I will become a father in two months time and am not sure how much time, if any, I am entitled to take off work immediately after the birth.

Firstly, I would advise you to approach your Department Manager or the HR Manager. Your employer may give time off, as a perk to the employees, immediately following a birth. This time off may be paid at your usual daily rate or unpaid.

Secondly , you could use any accrued holiday entitlement subject to the usual authorisation and booking rules which would need to be more flexible. This option would be paid time off at your usual daily rate.

Third option , Parental Leave ( PL ), may be of interest to in your current circumstances. You will be entitled to this relatively new right to PL if you have completed one years service or more with your current employer. It allows both parents (named on the birth certificate) with children born or adopted on or after 15 December 1994 to take time off work to care for that child. PL extends to a maximum of 13 weeks for each child and these rights last until the child’s fifth birthday or until five years have elapsed following placement in the case of adoption or until the child’s 18th birthday, whichever is sooner. Parents of disabled children are able to use their leave up until the child’s 18th birthday. The PL provision equally applies to mothers, fathers and to a person who has obtained formal parental responsibility for a child under the Children Act on or after 15th December 1994. The relevant date i.e. of 15th December 1994 was, until 10th January 2002, set as 15th December 1999. Parents can take the back leave any time from that date to 31st March 2005 or for adoptive parents up to the child’s 18th birthday. You will be are able to start taking PL when the child is born or as soon as you have completed one years service, whichever is later. PL taken under this provision is unfortunately unpaid.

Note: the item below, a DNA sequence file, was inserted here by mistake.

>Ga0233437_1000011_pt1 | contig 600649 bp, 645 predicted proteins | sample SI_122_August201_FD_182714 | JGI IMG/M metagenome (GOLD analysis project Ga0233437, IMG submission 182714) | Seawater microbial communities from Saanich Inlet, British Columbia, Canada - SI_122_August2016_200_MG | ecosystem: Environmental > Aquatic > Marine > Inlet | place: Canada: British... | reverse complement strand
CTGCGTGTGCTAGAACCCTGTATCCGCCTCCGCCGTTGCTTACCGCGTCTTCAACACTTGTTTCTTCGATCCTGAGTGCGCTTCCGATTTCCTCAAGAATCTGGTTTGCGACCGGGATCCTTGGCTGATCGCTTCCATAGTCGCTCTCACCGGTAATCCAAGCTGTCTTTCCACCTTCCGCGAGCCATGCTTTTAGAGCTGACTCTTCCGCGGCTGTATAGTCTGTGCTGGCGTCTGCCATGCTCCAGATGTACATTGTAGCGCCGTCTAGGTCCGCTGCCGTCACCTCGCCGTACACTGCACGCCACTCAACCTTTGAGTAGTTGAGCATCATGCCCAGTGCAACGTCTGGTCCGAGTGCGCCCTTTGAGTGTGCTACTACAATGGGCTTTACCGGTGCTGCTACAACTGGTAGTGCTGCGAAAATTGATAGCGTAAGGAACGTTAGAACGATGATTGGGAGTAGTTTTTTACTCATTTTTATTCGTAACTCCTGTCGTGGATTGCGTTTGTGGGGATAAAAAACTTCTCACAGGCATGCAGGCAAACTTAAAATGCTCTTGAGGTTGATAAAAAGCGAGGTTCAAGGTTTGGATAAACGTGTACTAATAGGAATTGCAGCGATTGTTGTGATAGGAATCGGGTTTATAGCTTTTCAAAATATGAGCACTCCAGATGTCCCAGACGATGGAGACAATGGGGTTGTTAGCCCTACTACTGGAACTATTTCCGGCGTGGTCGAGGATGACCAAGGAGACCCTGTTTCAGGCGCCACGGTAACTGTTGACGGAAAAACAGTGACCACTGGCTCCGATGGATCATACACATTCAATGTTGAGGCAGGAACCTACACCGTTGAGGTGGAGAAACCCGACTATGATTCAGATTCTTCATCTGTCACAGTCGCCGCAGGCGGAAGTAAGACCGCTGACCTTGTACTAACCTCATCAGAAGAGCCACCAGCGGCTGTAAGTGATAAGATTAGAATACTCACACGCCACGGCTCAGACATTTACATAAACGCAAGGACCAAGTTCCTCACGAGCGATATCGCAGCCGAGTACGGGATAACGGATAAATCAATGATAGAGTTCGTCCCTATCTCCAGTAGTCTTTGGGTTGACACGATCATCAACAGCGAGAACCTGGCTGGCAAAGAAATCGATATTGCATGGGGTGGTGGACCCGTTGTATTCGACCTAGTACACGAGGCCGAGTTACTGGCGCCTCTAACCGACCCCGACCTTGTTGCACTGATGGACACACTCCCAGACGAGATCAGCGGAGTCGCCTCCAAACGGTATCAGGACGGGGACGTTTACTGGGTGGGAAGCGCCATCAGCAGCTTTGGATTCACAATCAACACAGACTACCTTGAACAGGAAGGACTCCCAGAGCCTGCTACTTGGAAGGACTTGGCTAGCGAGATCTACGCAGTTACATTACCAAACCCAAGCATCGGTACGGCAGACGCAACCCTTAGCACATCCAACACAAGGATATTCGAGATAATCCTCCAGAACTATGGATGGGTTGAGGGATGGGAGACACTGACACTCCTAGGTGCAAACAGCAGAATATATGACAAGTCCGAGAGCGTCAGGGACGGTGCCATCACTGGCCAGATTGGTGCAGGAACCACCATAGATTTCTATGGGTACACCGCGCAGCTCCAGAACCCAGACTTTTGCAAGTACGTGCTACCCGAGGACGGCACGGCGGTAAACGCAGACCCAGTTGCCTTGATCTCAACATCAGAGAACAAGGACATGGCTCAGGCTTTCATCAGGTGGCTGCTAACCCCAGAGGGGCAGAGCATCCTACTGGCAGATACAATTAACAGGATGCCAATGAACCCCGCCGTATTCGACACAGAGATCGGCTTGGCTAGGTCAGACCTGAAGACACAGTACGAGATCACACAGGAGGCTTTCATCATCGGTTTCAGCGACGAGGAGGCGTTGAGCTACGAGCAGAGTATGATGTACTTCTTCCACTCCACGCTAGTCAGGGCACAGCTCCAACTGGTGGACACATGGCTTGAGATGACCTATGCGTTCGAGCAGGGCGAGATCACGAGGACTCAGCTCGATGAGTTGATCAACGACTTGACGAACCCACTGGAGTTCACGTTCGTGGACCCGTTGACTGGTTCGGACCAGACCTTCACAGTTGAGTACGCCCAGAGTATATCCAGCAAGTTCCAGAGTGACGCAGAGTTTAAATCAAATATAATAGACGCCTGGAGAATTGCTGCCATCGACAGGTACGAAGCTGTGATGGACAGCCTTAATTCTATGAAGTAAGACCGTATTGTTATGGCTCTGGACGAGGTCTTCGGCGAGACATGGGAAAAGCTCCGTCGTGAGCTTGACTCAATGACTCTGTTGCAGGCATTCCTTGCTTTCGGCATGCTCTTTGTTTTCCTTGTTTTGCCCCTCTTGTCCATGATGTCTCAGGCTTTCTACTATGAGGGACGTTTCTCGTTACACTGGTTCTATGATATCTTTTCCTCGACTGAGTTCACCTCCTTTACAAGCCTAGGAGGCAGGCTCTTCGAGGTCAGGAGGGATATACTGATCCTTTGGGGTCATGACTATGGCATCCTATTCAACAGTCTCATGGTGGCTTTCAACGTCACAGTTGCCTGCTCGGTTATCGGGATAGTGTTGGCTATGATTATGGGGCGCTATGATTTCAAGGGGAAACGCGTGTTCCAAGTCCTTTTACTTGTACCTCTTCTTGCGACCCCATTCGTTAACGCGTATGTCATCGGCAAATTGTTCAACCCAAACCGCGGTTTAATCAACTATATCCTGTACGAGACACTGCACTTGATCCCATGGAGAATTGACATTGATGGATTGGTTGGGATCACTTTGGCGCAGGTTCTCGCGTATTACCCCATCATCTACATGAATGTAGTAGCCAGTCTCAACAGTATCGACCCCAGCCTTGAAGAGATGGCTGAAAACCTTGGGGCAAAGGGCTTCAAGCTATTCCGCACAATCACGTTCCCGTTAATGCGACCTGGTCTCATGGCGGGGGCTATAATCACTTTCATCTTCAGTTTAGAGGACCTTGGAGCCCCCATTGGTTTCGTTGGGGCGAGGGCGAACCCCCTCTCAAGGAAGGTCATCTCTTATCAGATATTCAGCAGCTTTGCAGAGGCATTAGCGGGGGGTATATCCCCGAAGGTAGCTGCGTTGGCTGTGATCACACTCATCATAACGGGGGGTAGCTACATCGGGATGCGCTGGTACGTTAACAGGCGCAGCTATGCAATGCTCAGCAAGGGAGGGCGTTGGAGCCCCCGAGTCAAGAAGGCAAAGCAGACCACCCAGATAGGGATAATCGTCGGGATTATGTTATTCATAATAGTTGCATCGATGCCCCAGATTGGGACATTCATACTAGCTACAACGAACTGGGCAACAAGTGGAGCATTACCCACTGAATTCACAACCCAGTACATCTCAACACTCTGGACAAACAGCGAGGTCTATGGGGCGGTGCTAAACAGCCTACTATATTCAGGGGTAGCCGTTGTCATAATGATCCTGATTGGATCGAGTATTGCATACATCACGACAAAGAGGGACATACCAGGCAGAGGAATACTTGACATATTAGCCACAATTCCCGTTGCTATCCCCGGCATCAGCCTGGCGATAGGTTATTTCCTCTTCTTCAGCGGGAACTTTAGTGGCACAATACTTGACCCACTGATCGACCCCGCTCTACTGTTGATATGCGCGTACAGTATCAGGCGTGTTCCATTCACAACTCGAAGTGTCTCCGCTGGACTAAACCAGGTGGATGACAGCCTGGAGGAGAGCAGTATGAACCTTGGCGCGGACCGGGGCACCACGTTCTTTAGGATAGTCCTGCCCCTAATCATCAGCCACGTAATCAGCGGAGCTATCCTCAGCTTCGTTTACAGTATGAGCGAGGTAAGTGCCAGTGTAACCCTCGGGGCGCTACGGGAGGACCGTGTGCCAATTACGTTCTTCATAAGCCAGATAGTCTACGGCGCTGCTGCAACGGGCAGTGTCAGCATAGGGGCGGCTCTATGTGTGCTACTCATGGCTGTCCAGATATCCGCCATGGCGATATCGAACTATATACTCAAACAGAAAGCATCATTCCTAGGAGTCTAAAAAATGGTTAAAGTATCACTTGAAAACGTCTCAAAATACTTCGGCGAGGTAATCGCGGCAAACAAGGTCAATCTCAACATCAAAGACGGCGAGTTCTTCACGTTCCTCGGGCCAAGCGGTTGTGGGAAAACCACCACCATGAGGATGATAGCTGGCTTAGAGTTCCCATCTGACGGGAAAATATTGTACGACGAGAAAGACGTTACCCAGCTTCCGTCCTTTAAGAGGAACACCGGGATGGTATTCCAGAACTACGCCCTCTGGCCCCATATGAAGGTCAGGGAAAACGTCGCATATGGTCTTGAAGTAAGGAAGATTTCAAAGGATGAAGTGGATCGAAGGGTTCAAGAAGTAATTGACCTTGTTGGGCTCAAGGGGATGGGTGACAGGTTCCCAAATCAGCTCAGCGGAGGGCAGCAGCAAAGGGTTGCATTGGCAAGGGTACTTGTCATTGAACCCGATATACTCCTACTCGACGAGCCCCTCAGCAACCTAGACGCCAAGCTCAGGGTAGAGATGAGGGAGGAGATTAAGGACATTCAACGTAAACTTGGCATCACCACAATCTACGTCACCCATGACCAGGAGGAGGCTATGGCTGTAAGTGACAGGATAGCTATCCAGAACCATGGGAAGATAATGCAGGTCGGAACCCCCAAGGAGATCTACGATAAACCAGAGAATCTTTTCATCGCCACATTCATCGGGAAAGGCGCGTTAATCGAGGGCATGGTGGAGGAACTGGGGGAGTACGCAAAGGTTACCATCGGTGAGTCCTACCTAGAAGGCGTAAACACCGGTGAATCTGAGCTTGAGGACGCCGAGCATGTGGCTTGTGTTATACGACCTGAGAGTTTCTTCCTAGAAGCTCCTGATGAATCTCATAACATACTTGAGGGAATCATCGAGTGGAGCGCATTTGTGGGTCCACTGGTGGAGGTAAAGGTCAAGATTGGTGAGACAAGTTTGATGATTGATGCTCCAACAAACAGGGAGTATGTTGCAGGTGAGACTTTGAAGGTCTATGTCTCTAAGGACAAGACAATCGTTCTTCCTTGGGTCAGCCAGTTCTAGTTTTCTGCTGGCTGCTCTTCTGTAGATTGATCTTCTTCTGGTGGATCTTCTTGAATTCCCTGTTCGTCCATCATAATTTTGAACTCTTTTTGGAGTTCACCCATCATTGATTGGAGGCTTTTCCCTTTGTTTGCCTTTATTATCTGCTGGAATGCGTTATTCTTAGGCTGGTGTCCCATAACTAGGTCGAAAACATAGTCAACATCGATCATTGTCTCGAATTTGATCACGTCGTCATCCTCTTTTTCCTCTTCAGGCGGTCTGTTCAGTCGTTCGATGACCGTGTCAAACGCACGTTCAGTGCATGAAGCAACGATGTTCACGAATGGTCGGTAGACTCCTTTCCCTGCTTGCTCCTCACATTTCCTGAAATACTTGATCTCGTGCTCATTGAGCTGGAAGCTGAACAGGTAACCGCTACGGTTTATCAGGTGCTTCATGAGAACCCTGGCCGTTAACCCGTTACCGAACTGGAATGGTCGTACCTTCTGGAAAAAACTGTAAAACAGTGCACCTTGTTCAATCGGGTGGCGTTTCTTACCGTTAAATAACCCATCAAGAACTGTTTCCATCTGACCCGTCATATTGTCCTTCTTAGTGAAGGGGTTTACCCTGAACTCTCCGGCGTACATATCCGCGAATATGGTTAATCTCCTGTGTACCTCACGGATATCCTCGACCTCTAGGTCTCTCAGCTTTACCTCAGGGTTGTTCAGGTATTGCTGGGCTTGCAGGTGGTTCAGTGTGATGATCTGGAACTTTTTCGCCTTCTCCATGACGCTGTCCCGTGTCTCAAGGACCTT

Fourth option from 2003  -  working fathers 2003 will have the right to two weeks paternity leave to be paid at the same rate as statutory maternity pay( SMP). SMP has currently been increased to £75 per week and will be increased again to £100 per week from April 2003. I t is very important to point out that you will remain employed while on PL with the same terms and conditions applying, such as contractual notice periods and consultation on redundancy. At the end of the PL you are guaranteed the right to return to the same job as before, or if that is not practicable, a similar job which has the same or better status, terms and conditions. If the period taken is for 4 weeks or less then you would be entitled to go back to the same job. You should not be dismissed or victimised because you have taken PL. If you are or are prevented from taking PL then you could make a complaint to the Employment Tribunal. I would use this action as the very last resort as it will inevitably taint the relationship with your employer. Your employer may request that the PL is postponed for up to 6 months if the business could not cope with your absence. However, importantly for you the leave cannot be postponed as the notice given is to start immediately after the time a child is born. If you wanted to take PL to start immediately after the birth you will need to give 21 days notice before the beginning if the expected week of the child’s birth or as much notice as is reasonably practicable. The Regulations state that PL should be taken in blocks or multiples of one week after giving a minimum of 21 days notice and up to a maximum of 4 weeks in any one year. You may find that your employer has an agreement set up which is more generous and flexible than the statutory provision, e.g. you may be able to take days off at a time not only a minimum of a complete week. Any agreement made between employer and employee can improve on the statutory provision but cannot in any circumstances take any rights away. Another set of Regulations, that may become more relevant as your child grows up, set out provisions for Time Off for Dependants. This relates to time off to deal with emergencies involving someone who depends on you for care, e.g. husband , wife, parent, child, someone living with you as part of your family or relies solely upon you for help.

Abigail H. Daykin, Solicitor

This article is produced for general information purposes only and full legal advice should be obtained before acting or not acting on the information it contains. If this article has raised issues or questions relating to CAgs or any other employment law matter that you would like to discuss please contact me at Abigail Daykin & Co 01252 719155 or e-mail me on: .

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Abigail Daykin & Co: employment solicitors on parental rights.